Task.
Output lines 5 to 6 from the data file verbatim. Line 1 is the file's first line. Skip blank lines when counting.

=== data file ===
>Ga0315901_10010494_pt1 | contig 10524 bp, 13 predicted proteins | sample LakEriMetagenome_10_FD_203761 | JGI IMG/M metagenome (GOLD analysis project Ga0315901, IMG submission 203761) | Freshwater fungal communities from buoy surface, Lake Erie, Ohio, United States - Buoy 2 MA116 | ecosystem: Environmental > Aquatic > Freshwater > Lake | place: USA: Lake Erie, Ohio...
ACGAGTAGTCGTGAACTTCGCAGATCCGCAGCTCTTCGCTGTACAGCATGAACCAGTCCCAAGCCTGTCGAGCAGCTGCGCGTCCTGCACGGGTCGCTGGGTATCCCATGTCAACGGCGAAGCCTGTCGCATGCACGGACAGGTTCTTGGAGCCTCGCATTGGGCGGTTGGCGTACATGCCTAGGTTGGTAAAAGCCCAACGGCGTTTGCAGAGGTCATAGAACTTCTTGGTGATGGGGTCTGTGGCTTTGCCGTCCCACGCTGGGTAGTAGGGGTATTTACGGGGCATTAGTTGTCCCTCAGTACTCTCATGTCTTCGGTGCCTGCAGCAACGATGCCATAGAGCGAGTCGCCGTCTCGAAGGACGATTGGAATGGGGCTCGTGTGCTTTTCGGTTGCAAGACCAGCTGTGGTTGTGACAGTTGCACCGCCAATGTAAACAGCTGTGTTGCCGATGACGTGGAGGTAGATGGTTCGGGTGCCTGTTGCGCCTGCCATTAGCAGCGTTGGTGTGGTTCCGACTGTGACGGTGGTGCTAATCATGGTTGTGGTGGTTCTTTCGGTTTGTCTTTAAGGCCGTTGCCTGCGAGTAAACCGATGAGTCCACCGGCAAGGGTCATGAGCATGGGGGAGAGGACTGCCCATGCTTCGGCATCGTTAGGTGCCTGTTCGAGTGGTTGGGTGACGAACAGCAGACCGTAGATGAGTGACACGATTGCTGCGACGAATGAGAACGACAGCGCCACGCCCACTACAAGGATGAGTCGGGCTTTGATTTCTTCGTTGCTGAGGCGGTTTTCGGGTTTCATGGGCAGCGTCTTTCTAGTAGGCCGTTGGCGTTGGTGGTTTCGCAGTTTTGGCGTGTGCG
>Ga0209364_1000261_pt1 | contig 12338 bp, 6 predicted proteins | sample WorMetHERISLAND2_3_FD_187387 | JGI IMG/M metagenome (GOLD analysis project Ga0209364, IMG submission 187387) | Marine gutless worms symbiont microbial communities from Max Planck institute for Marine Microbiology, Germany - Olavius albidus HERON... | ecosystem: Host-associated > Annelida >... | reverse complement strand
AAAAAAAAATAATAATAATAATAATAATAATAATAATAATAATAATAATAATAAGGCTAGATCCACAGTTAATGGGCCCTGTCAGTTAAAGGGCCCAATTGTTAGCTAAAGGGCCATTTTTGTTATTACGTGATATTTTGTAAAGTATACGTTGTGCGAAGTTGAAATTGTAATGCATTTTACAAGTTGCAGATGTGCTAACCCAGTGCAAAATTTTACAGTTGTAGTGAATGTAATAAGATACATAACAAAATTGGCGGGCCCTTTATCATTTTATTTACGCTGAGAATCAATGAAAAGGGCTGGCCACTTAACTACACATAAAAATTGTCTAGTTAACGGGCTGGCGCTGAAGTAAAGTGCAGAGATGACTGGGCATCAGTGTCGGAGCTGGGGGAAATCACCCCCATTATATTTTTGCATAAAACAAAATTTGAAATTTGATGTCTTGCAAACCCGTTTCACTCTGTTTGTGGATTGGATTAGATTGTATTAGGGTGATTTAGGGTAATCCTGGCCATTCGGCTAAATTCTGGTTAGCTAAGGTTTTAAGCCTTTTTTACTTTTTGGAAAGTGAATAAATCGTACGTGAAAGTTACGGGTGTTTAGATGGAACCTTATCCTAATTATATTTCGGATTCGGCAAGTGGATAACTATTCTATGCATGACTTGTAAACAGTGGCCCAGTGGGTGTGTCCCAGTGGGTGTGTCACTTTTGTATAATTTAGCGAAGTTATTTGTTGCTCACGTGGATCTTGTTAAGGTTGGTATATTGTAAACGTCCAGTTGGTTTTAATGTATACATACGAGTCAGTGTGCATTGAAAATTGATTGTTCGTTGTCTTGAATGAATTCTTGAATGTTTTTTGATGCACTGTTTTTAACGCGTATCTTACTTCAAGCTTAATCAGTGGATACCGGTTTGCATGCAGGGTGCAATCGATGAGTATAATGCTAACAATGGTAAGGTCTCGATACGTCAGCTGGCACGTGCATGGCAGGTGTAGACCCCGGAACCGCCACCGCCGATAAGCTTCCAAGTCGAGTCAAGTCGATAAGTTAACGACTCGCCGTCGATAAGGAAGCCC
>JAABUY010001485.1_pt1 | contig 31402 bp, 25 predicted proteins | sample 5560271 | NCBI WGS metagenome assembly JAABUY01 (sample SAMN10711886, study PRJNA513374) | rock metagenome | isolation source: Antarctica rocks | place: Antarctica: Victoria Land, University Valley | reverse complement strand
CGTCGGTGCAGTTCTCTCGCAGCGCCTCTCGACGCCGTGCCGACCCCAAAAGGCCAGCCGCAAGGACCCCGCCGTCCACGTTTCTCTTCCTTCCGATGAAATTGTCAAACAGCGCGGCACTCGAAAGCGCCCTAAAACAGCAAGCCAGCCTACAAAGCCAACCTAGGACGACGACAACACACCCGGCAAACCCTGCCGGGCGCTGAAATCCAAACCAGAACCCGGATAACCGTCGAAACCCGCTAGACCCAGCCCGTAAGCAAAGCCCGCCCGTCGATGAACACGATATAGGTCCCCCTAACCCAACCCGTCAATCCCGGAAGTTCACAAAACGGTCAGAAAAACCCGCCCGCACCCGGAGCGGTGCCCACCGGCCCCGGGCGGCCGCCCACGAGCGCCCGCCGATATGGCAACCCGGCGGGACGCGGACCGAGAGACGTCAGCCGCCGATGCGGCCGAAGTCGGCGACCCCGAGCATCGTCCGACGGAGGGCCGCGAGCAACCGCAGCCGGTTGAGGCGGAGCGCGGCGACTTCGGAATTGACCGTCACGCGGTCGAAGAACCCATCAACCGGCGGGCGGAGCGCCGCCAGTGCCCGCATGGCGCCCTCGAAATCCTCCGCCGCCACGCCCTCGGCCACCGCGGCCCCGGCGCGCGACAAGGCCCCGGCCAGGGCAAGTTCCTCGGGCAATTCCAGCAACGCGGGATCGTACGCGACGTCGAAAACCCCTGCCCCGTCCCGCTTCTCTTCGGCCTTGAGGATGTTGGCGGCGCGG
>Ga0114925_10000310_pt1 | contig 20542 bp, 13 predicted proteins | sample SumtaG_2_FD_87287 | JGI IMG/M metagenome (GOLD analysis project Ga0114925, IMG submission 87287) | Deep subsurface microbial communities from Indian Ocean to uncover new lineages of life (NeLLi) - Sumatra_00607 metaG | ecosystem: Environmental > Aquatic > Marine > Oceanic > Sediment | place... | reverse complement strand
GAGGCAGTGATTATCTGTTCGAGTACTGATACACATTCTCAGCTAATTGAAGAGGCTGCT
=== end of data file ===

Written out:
>JAABUY010001485.1_pt1 | contig 31402 bp, 25 predicted proteins | sample 5560271 | NCBI WGS metagenome assembly JAABUY01 (sample SAMN10711886, study PRJNA513374) | rock metagenome | isolation source: Antarctica rocks | place: Antarctica: Victoria Land, University Valley | reverse complement strand
CGTCGGTGCAGTTCTCTCGCAGCGCCTCTCGACGCCGTGCCGACCCCAAAAGGCCAGCCGCAAGGACCCCGCCGTCCACGTTTCTCTTCCTTCCGATGAAATTGTCAAACAGCGCGGCACTCGAAAGCGCCCTAAAACAGCAAGCCAGCCTACAAAGCCAACCTAGGACGACGACAACACACCCGGCAAACCCTGCCGGGCGCTGAAATCCAAACCAGAACCCGGATAACCGTCGAAACCCGCTAGACCCAGCCCGTAAGCAAAGCCCGCCCGTCGATGAACACGATATAGGTCCCCCTAACCCAACCCGTCAATCCCGGAAGTTCACAAAACGGTCAGAAAAACCCGCCCGCACCCGGAGCGGTGCCCACCGGCCCCGGGCGGCCGCCCACGAGCGCCCGCCGATATGGCAACCCGGCGGGACGCGGACCGAGAGACGTCAGCCGCCGATGCGGCCGAAGTCGGCGACCCCGAGCATCGTCCGACGGAGGGCCGCGAGCAACCGCAGCCGGTTGAGGCGGAGCGCGGCGACTTCGGAATTGACCGTCACGCGGTCGAAGAACCCATCAACCGGCGGGCGGAGCGCCGCCAGTGCCCGCATGGCGCCCTCGAAATCCTCCGCCGCCACGCCCTCGGCCACCGCGGCCCCGGCGCGCGACAAGGCCCCGGCCAGGGCAAGTTCCTCGGGCAATTCCAGCAACGCGGGATCGTACGCGACGTCGAAAACCCCTGCCCCGTCCCGCTTCTCTTCGGCCTTGAGGATGTTGGCGGCGCGG